What ethnographers try to do is to enter another community and to try to understand what matters to them. To enter that place and to shut up and hang out for a while. Maybe not even to ask any questions at first, because the questions we carry with us at the start won’t be informed by any meaningful knowledge anyway. No, we just go, and chat, and try to do whatever it is that the locals are doing, and listen to their stories and their grievances and their pleasures, to watch the ways they move their hands, to watch the ways they touch one another or avoid touching one another. How they touch the things around them, how they enter rooms and what corners they gravitate toward. To see who has permission, and who doesn’t.

We watch and listen and shut up. And slowly, some sense of the local rules begins to emerge. We start to see structures, patterns, habits. And we repeat those back to our new friends, and they laugh at us, and correct us, or say “well, yeah, sometimes it’s like that, but sometimes…” And eventually, if we’ve been careful, we get to a place where we can tell them something that sounds true.

And once we’ve gotten to that place of truth, once the locals believe that we understand them, we allow ourselves to report back to other outsiders. Not merely to tell them the facts of what we’ve seen, to tell them the patterns that we were clever enough to intuit, but to invest those facts and patterns with meaning, with gravity, with moral weight. To allow our readers to have an emotional connection with people whom they will never, ever know.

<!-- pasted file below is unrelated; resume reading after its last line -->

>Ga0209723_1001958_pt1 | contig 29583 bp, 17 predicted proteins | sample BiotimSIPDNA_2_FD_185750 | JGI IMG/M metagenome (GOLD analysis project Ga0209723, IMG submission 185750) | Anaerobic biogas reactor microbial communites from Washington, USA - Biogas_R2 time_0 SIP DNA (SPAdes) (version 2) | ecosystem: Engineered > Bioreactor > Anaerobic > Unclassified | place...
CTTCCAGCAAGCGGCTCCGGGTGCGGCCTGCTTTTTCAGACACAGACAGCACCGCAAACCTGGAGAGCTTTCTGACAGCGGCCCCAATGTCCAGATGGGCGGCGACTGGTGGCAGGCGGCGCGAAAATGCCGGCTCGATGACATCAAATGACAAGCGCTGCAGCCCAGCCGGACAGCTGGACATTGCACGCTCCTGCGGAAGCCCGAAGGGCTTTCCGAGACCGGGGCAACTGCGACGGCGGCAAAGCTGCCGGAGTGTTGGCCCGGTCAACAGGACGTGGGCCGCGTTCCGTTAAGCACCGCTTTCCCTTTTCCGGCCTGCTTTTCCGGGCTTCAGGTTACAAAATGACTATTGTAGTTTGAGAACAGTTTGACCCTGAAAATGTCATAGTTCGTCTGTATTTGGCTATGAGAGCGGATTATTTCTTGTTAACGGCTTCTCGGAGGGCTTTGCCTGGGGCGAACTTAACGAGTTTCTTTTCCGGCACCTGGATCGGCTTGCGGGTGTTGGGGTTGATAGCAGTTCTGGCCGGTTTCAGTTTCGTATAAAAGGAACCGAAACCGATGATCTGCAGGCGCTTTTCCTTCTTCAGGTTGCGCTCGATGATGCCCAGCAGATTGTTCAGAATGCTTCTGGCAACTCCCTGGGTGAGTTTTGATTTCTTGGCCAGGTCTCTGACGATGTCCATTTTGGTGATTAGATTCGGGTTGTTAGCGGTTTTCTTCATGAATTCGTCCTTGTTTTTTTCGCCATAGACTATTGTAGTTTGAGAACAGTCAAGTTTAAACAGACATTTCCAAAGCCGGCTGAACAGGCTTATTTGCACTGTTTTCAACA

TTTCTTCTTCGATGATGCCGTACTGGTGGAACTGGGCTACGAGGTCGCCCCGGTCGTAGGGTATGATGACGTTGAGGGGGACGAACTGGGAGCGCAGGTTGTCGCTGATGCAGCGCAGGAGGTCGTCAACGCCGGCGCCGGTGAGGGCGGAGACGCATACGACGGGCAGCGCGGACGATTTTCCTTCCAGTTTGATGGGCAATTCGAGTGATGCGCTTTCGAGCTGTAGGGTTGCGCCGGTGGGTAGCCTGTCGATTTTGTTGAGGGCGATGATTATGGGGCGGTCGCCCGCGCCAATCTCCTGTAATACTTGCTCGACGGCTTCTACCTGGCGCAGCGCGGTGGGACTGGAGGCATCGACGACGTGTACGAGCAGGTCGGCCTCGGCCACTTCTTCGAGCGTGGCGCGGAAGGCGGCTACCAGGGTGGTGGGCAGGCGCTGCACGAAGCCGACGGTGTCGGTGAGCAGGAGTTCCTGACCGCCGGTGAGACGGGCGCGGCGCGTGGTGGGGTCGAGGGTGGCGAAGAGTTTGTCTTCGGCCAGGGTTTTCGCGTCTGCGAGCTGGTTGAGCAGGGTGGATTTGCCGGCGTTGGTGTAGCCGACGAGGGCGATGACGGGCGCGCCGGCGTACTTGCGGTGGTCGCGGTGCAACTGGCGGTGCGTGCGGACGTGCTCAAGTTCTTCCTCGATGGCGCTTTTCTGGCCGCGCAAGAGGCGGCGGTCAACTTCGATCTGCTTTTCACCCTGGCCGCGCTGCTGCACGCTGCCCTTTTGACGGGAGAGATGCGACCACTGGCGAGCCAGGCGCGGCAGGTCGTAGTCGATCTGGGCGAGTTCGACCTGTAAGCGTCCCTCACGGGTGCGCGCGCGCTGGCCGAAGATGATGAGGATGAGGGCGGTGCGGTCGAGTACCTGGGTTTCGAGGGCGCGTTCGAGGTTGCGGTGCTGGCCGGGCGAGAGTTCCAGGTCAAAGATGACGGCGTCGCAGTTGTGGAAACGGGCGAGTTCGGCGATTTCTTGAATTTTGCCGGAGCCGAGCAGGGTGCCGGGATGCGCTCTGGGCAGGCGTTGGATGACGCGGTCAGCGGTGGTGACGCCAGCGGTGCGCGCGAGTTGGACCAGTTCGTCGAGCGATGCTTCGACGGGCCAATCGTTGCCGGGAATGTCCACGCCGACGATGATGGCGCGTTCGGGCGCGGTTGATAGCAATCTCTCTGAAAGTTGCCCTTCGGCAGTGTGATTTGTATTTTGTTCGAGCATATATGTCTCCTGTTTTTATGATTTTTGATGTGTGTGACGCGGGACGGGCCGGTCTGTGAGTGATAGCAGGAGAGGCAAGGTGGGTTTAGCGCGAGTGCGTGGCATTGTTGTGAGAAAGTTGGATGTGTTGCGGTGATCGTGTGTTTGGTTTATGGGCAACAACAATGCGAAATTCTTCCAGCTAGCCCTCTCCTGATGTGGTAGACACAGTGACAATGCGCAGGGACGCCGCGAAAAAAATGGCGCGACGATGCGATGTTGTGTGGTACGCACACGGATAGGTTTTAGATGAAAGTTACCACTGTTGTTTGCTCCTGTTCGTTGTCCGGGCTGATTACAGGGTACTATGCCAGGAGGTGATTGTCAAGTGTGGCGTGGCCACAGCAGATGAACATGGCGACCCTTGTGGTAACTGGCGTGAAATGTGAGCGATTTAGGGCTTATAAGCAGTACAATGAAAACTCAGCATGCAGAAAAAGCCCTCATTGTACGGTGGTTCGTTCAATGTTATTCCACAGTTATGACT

When we do that work well, the interests of the people of World One—that is, our ethnographic hosts—are primary to our concerns. We aren’t worried about ourselves or our careers or how we’ll be received or how our work intersects with the work of others. That’s all before and after, and not at all during. While we’re invested in World One, their lives and goals and joys and disappointments are primary to us.

And THAT, I realized this weekend, is why so much literary fiction feels like a disappointment to me, perhaps even a betrayal. The author isn’t actually doing justice to those in World One, isn’t letting them have their own voice, isn’t patient enough to just shut up and listen. The author, over here in Two, is being willful, is deciding what’s happening in One. Is paying them to stage a fight, is buying them drugs, is falsifying the data. Is lying. The characters in those stories are always firmly connected to the mind of the World Two writer, never allowed to become their own people and live their own lives.

When an author starts with the statement “I will write a story about betrayal,” or “I will write a story about social class,” or “I want to experiment with genre X,” the story is fraught with the danger of artifice, of being no more than a pretty fantasy of the author’s own making. In research terms, the author is going to manipulate the data to get the outcomes she went looking for in the first place. When the author starts with the question “I wonder what it’s like to be a really good musician?” or “I wonder what it felt like to live in 1930s Germany?” there’s a better chance. But when the author starts with “There’s this Irish guy, O’Brien, who was a 19th century circus giant, but he was also really well educated and sensitive” and then watches and listens as O’Brien tests out the capacity of chairs… that’ll lead you to the truth.